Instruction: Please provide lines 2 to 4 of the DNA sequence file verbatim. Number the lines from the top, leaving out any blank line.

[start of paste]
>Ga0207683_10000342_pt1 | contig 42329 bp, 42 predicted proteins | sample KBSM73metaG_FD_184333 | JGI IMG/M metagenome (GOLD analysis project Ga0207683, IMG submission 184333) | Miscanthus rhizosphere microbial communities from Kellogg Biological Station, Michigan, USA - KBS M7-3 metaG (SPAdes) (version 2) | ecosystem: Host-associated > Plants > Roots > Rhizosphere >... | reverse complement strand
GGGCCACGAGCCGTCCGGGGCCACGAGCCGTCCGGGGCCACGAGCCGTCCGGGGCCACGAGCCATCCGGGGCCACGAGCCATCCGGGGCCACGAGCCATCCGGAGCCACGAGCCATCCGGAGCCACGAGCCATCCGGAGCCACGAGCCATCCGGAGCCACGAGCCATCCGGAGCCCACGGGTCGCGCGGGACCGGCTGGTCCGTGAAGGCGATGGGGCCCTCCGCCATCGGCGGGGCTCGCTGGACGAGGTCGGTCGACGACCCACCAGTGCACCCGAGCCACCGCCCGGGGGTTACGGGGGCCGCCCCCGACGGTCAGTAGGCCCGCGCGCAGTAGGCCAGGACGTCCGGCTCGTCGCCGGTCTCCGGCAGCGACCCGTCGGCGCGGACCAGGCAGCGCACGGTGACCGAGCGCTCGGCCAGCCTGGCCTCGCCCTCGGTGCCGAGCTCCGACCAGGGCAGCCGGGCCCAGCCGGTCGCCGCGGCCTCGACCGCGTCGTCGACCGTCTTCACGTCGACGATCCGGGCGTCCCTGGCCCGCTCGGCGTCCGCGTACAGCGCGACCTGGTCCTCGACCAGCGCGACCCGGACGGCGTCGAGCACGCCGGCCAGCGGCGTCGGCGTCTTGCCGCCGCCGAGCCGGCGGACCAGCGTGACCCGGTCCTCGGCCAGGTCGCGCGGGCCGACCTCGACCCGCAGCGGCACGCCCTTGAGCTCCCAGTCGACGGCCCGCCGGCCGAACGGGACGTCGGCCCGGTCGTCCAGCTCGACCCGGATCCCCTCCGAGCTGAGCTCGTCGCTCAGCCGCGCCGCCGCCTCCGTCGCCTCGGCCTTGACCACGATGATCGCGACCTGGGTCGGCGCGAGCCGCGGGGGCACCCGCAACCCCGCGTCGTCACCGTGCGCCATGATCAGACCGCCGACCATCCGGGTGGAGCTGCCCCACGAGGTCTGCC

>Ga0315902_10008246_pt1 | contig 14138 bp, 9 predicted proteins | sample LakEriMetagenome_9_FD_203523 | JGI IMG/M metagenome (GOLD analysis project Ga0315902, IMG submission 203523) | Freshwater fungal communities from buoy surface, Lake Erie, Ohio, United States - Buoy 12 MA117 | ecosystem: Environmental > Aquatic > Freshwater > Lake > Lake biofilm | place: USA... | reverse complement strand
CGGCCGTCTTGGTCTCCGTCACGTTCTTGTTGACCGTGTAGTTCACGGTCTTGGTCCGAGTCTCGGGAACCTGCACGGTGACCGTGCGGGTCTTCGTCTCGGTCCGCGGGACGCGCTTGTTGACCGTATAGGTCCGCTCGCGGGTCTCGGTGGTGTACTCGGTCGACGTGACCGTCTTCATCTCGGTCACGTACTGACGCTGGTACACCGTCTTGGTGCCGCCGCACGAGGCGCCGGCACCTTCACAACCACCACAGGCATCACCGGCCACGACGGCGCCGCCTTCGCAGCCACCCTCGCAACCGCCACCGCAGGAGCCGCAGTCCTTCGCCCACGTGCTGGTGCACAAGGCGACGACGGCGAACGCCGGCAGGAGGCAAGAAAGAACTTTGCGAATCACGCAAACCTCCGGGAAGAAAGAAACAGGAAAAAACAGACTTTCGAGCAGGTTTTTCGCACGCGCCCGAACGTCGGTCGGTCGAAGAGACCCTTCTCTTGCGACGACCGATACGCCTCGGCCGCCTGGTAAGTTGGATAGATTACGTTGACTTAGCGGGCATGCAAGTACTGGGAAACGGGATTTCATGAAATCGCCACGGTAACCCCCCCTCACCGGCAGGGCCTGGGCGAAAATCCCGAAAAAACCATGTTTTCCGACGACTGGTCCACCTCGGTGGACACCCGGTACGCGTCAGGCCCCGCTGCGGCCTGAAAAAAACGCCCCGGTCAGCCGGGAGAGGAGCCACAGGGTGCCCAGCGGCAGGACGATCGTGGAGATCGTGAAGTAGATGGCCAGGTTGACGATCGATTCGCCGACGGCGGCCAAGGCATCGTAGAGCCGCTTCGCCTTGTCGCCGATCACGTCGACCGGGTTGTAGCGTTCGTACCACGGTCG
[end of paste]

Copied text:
GGGCCACGAGCCGTCCGGGGCCACGAGCCGTCCGGGGCCACGAGCCGTCCGGGGCCACGAGCCATCCGGGGCCACGAGCCATCCGGGGCCACGAGCCATCCGGAGCCACGAGCCATCCGGAGCCACGAGCCATCCGGAGCCACGAGCCATCCGGAGCCACGAGCCATCCGGAGCCCACGGGTCGCGCGGGACCGGCTGGTCCGTGAAGGCGATGGGGCCCTCCGCCATCGGCGGGGCTCGCTGGACGAGGTCGGTCGACGACCCACCAGTGCACCCGAGCCACCGCCCGGGGGTTACGGGGGCCGCCCCCGACGGTCAGTAGGCCCGCGCGCAGTAGGCCAGGACGTCCGGCTCGTCGCCGGTCTCCGGCAGCGACCCGTCGGCGCGGACCAGGCAGCGCACGGTGACCGAGCGCTCGGCCAGCCTGGCCTCGCCCTCGGTGCCGAGCTCCGACCAGGGCAGCCGGGCCCAGCCGGTCGCCGCGGCCTCGACCGCGTCGTCGACCGTCTTCACGTCGACGATCCGGGCGTCCCTGGCCCGCTCGGCGTCCGCGTACAGCGCGACCTGGTCCTCGACCAGCGCGACCCGGACGGCGTCGAGCACGCCGGCCAGCGGCGTCGGCGTCTTGCCGCCGCCGAGCCGGCGGACCAGCGTGACCCGGTCCTCGGCCAGGTCGCGCGGGCCGACCTCGACCCGCAGCGGCACGCCCTTGAGCTCCCAGTCGACGGCCCGCCGGCCGAACGGGACGTCGGCCCGGTCGTCCAGCTCGACCCGGATCCCCTCCGAGCTGAGCTCGTCGCTCAGCCGCGCCGCCGCCTCCGTCGCCTCGGCCTTGACCACGATGATCGCGACCTGGGTCGGCGCGAGCCGCGGGGGCACCCGCAACCCCGCGTCGTCACCGTGCGCCATGATCAGACCGCCGACCATCCGGGTGGAGCTGCCCCACGAGGTCTGCC

>Ga0315902_10008246_pt1 | contig 14138 bp, 9 predicted proteins | sample LakEriMetagenome_9_FD_203523 | JGI IMG/M metagenome (GOLD analysis project Ga0315902, IMG submission 203523) | Freshwater fungal communities from buoy surface, Lake Erie, Ohio, United States - Buoy 12 MA117 | ecosystem: Environmental > Aquatic > Freshwater > Lake > Lake biofilm | place: USA... | reverse complement strand
CGGCCGTCTTGGTCTCCGTCACGTTCTTGTTGACCGTGTAGTTCACGGTCTTGGTCCGAGTCTCGGGAACCTGCACGGTGACCGTGCGGGTCTTCGTCTCGGTCCGCGGGACGCGCTTGTTGACCGTATAGGTCCGCTCGCGGGTCTCGGTGGTGTACTCGGTCGACGTGACCGTCTTCATCTCGGTCACGTACTGACGCTGGTACACCGTCTTGGTGCCGCCGCACGAGGCGCCGGCACCTTCACAACCACCACAGGCATCACCGGCCACGACGGCGCCGCCTTCGCAGCCACCCTCGCAACCGCCACCGCAGGAGCCGCAGTCCTTCGCCCACGTGCTGGTGCACAAGGCGACGACGGCGAACGCCGGCAGGAGGCAAGAAAGAACTTTGCGAATCACGCAAACCTCCGGGAAGAAAGAAACAGGAAAAAACAGACTTTCGAGCAGGTTTTTCGCACGCGCCCGAACGTCGGTCGGTCGAAGAGACCCTTCTCTTGCGACGACCGATACGCCTCGGCCGCCTGGTAAGTTGGATAGATTACGTTGACTTAGCGGGCATGCAAGTACTGGGAAACGGGATTTCATGAAATCGCCACGGTAACCCCCCCTCACCGGCAGGGCCTGGGCGAAAATCCCGAAAAAACCATGTTTTCCGACGACTGGTCCACCTCGGTGGACACCCGGTACGCGTCAGGCCCCGCTGCGGCCTGAAAAAAACGCCCCGGTCAGCCGGGAGAGGAGCCACAGGGTGCCCAGCGGCAGGACGATCGTGGAGATCGTGAAGTAGATGGCCAGGTTGACGATCGATTCGCCGACGGCGGCCAAGGCATCGTAGAGCCGCTTCGCCTTGTCGCCGATCACGTCGACCGGGTTGTAGCGTTCGTACCACGGTCG